Compassion forms part of the Life Principal series because it’s so important.
It’s socially important.
The dictionary definition of Compassion is:
“Sympathetic pity and concern for the sufferings or misfortunes of others”
I would also add “to have empathy” to make relevant to the less dramatic situations in life.
Compassion (and empathy) was one of the Values I worked on when I first used Life Coaching to help me a number of years ago.
My Coach used Compassion to help me flip my attitude towards somebody who I was struggling to like at work.
She was a lovely lady but for some reason I couldn’t help but be irritated by her.
I felt mean but I literally couldn’t help how I felt.
Until I studied the principals of Compassion and Empathy.
I’m not going to list the benefits of feeling compassion towards another (although there are many) because compassion should be a selfless act.
It’s always easier to walk on by, turn the other cheek, ignore the plight or slam the door in the face of those people or situations that don’t directly affect your life for example:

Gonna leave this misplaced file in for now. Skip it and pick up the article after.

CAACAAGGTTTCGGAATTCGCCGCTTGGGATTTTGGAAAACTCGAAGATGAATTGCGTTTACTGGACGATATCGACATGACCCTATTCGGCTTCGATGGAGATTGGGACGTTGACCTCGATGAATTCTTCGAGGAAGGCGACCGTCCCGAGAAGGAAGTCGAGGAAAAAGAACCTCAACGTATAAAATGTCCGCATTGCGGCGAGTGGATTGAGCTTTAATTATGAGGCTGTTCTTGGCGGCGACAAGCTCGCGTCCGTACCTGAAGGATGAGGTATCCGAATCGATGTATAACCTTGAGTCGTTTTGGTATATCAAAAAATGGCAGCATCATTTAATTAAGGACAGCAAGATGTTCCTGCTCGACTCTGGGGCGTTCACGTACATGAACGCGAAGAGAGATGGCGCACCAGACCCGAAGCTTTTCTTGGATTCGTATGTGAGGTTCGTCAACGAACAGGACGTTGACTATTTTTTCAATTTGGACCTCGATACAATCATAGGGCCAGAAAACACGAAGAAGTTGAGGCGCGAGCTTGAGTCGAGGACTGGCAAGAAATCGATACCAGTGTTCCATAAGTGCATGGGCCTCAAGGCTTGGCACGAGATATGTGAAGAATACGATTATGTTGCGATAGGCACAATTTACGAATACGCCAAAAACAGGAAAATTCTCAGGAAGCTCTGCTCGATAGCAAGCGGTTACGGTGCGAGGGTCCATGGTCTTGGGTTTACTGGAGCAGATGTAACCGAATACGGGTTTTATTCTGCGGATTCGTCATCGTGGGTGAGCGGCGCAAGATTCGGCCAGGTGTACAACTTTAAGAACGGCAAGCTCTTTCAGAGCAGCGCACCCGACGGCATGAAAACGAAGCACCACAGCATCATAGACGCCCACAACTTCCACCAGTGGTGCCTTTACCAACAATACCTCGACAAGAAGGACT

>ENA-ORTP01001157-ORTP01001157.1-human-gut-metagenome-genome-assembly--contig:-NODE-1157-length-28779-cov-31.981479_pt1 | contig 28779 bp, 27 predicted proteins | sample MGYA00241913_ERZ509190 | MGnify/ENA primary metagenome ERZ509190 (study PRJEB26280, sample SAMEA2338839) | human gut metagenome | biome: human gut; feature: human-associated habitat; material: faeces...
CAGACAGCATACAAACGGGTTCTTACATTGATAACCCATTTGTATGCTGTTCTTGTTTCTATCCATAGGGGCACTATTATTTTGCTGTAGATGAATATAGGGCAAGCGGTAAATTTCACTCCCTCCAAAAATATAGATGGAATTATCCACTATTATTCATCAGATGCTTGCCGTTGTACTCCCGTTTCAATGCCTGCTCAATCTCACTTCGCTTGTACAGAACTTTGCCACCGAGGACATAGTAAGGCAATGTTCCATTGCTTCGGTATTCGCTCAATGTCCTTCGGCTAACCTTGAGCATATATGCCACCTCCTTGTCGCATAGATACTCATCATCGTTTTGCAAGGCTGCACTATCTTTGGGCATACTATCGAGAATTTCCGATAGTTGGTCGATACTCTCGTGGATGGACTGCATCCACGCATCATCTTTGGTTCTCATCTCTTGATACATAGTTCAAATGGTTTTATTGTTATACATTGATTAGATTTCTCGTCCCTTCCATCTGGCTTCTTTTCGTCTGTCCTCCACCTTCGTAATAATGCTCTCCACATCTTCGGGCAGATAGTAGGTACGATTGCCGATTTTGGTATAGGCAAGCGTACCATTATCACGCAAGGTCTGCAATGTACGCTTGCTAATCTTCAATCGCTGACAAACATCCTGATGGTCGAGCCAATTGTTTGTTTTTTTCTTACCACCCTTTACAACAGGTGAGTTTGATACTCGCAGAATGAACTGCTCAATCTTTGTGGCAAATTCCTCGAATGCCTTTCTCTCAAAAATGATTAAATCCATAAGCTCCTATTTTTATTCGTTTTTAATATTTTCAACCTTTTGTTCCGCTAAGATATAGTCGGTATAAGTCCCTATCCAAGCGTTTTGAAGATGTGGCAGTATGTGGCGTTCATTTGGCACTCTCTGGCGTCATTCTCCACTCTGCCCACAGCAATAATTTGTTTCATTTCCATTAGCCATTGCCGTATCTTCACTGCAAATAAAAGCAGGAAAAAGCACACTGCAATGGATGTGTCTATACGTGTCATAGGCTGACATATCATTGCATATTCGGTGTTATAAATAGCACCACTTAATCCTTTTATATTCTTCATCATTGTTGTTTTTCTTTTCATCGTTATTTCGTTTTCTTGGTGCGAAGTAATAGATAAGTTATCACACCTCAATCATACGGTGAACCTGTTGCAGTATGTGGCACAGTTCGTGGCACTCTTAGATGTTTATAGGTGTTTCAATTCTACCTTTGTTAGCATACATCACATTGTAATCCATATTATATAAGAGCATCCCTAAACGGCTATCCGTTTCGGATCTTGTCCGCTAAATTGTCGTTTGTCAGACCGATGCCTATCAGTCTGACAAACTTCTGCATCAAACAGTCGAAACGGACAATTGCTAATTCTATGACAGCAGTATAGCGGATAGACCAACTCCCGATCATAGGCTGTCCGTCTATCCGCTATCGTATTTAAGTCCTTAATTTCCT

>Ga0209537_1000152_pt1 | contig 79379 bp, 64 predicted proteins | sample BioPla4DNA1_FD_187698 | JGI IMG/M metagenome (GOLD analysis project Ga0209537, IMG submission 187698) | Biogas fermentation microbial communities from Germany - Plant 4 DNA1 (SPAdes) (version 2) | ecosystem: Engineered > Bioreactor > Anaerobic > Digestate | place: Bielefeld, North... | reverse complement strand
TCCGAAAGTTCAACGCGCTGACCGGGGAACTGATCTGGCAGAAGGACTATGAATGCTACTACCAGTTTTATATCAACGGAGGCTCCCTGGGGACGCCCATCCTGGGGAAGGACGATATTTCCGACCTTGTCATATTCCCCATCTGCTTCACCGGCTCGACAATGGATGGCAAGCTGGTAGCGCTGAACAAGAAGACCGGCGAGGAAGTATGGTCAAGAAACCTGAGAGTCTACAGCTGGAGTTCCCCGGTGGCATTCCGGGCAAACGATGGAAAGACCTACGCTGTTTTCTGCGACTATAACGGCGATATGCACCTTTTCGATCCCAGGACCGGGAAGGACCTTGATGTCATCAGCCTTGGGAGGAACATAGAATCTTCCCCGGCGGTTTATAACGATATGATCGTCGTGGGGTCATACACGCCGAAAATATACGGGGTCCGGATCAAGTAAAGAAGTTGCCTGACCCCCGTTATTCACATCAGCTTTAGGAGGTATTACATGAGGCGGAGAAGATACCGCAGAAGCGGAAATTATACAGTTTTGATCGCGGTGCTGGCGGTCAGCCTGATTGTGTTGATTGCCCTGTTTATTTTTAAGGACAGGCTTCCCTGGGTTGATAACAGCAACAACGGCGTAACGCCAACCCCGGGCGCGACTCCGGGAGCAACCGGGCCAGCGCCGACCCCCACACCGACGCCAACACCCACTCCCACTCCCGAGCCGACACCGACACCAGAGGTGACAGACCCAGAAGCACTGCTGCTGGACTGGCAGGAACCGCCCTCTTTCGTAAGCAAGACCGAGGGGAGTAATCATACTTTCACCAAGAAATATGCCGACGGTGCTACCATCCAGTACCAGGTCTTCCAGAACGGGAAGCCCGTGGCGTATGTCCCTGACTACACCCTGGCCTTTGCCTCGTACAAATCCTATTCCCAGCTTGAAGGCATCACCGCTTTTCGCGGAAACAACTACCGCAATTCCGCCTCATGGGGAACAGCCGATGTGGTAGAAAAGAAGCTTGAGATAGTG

- Someone you don’t like
But I truly believe we have a moral and social responsibility to try and understand life from the perspective of another and to have sympathy for what that person is going through and help them accordingly.
If you struggle with Compassion then work through the below to help you:
- How would you feel in their situation?
- Do they have a family? How would their mother or father feel about them now?
- What have they got to look forward too?
- Put yourself in their shoes, in their life. Now try to understand why they are acting this way.
- How are you making this person feel?
- What does this person need now?
- Does this person want to be in the situation where they are right now?
- What is this persons home life like?
Try to find compassion in all situations, but particularly in those every day situations where compassion can be over looked. Annoying work colleague anyone?
“Love and compassion are necessities, not luxuries. Without them, humanity cannot survive.” – Dalai Lama